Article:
In a second mode of completion without limitation illustrated in FIG. 33, the third detection is carried out by means of radar sensors RAD (stage DET_CAPT2(POS, S1)). The first threshold S1 is representative of the maximum detection range of a radar sensor RAD. In one example without limitation, the first threshold S1 is then equal to 60 metres. As detection by radar sensors is known by the professional, it is not described here. One will note only that the resulting determined POS position involves a distance Drad between the obstacle O and the radar sensor of vehicle V and an angle β between the obstacle and the axis AXrad of the radar sensor as illustrated in the diagrammatic example without limitation of FIG. 42.

Third Mode of Completion

In a third mode of completion without limitation illustrated in FIG. 34, the third detection is carried out by means of ultrasound sensors and radar sensors RAD. In this case, the third detection involves a stage of regrouping the detections carried out on the same obstacle O by the ultrasound sensors ULS and radar sensors RAD (sub-stage GROUP illustrated in FIG. 34).

In one mode of completion without limitation, the regrouping is carried out by means of a comparison between the sensor distances Duls and Drad obtained. One compares each distance Duls with each distance Drad. If the difference of distances Diff1 obtained from the comparison is below a determined threshold S4, then one considers that it is the same obstacle O which was detected by both types of sensors ULS and RAD. In one example without limitation, the threshold S4 is 50 cm.

In this case (Diff1<=S4), in one mode of completion without limitation, one only retains the POS position detected by the radar sensor RAD (the detection by the latter being more accurate in general than detection by an ultrasound sensor ULS).

Otherwise (Diff1>S4), one estimates that the detections do not correspond to the same obstacle O and they are retained in so far as one was not able to regroup them with other detections.

One thus obtains a list of detected obstacles O in which one has deleted the double detections.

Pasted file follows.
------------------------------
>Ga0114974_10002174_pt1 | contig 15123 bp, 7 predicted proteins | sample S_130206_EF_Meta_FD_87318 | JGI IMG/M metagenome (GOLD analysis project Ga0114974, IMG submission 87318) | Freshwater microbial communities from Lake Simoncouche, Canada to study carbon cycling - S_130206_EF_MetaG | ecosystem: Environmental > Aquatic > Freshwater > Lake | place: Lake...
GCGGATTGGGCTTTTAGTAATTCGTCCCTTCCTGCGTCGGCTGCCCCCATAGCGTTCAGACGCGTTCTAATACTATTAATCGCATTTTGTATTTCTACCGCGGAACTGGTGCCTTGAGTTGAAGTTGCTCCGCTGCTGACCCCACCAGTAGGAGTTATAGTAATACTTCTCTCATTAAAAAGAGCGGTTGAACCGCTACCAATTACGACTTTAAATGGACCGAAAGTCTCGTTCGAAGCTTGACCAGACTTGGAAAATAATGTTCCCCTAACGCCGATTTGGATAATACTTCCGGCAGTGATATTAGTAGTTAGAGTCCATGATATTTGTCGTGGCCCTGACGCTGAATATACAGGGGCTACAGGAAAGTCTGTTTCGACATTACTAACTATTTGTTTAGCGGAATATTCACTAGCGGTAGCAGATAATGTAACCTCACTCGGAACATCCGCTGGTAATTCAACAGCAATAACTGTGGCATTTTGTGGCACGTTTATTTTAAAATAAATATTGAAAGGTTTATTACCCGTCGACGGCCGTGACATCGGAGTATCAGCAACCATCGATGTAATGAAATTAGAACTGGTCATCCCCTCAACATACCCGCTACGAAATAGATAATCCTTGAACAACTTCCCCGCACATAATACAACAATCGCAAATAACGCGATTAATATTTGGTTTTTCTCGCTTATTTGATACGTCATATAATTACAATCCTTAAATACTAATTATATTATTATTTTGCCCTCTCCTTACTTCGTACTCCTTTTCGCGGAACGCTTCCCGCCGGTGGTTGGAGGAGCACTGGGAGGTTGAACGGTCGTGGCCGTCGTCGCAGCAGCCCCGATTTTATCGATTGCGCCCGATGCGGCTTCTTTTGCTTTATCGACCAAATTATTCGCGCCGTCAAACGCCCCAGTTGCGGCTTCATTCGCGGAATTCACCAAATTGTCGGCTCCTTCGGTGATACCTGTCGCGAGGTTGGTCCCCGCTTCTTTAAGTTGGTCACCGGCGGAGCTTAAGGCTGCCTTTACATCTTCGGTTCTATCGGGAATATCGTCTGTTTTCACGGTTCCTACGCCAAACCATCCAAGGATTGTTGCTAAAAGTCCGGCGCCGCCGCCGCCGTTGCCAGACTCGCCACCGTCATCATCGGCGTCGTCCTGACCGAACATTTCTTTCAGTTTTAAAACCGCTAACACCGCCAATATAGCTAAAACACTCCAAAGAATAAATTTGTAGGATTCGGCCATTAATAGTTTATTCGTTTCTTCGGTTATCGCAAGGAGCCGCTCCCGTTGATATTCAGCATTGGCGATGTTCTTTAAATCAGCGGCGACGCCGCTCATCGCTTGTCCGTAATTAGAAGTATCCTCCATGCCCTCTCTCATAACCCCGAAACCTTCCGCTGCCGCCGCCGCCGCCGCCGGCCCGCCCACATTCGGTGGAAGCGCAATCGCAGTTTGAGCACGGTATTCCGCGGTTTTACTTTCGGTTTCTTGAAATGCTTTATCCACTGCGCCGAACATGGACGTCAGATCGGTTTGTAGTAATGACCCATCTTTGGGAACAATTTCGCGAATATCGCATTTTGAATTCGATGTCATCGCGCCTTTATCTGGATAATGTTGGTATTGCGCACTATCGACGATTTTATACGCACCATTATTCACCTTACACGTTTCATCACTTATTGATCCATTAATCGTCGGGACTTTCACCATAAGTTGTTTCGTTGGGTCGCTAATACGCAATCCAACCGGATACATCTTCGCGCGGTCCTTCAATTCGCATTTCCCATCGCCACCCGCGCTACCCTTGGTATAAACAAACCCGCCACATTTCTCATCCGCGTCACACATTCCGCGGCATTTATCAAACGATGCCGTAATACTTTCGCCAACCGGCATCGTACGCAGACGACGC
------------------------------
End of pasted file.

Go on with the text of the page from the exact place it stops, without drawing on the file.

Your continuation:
One will note that the fact of detecting obstacles by sensors by using both ultrasound sensors ULS and radar sensors RAD gives a very wide cover of detection. In fact, as one can see in FIG. 35, the cover of detection Zuls by ultrasound makes it possible to cover a zone close to the vehicle and in front of the vehicle, whilst the cover of detection Zrad makes it possible to cover a zone further from the vehicle and on the sides of the vehicle, as illustrated in FIG. 36. One will remark that in the latter detection by radar, there is an undetected zone Zm which is also called a dead zone.

The fact of carrying out the detections by means of both types of sensors ULS and RAD makes it possible to cover the dead zone Zm as illustrated in FIG. 37.

Furthermore, one will note that the fact of carrying out detection by means of a camera (whether by shape recognition or movement detection) combined with detection by sensors makes it possible to locate more precisely the detected obstacles in the vehicle marker, whether a combination with detection by ultrasound sensors ULS alone (as illustrated in FIG. 39) or by radar sensor RADs alone (as illustrated in FIG. 40) or by ultrasound and radar sensors (as illustrated in FIG. 41).

In an eighth stage 8), one projects the POS position defined in a reference marker COORef.

In one mode of completion without limitation, the reference marker COORef is the image marker XI; YI. This makes it possible to minimise the impact of detection errors when calculating the distance in the image of an obstacle O, as opposed to a solution in which a vehicle marker would be taken in account.

In one example without limitation, one will note that in order to carry out the projection of the POS position in the image marker XI; YI, it is sufficient to know the correspondence between the position in the image marker and the position in the vehicle marker Xv, Yv.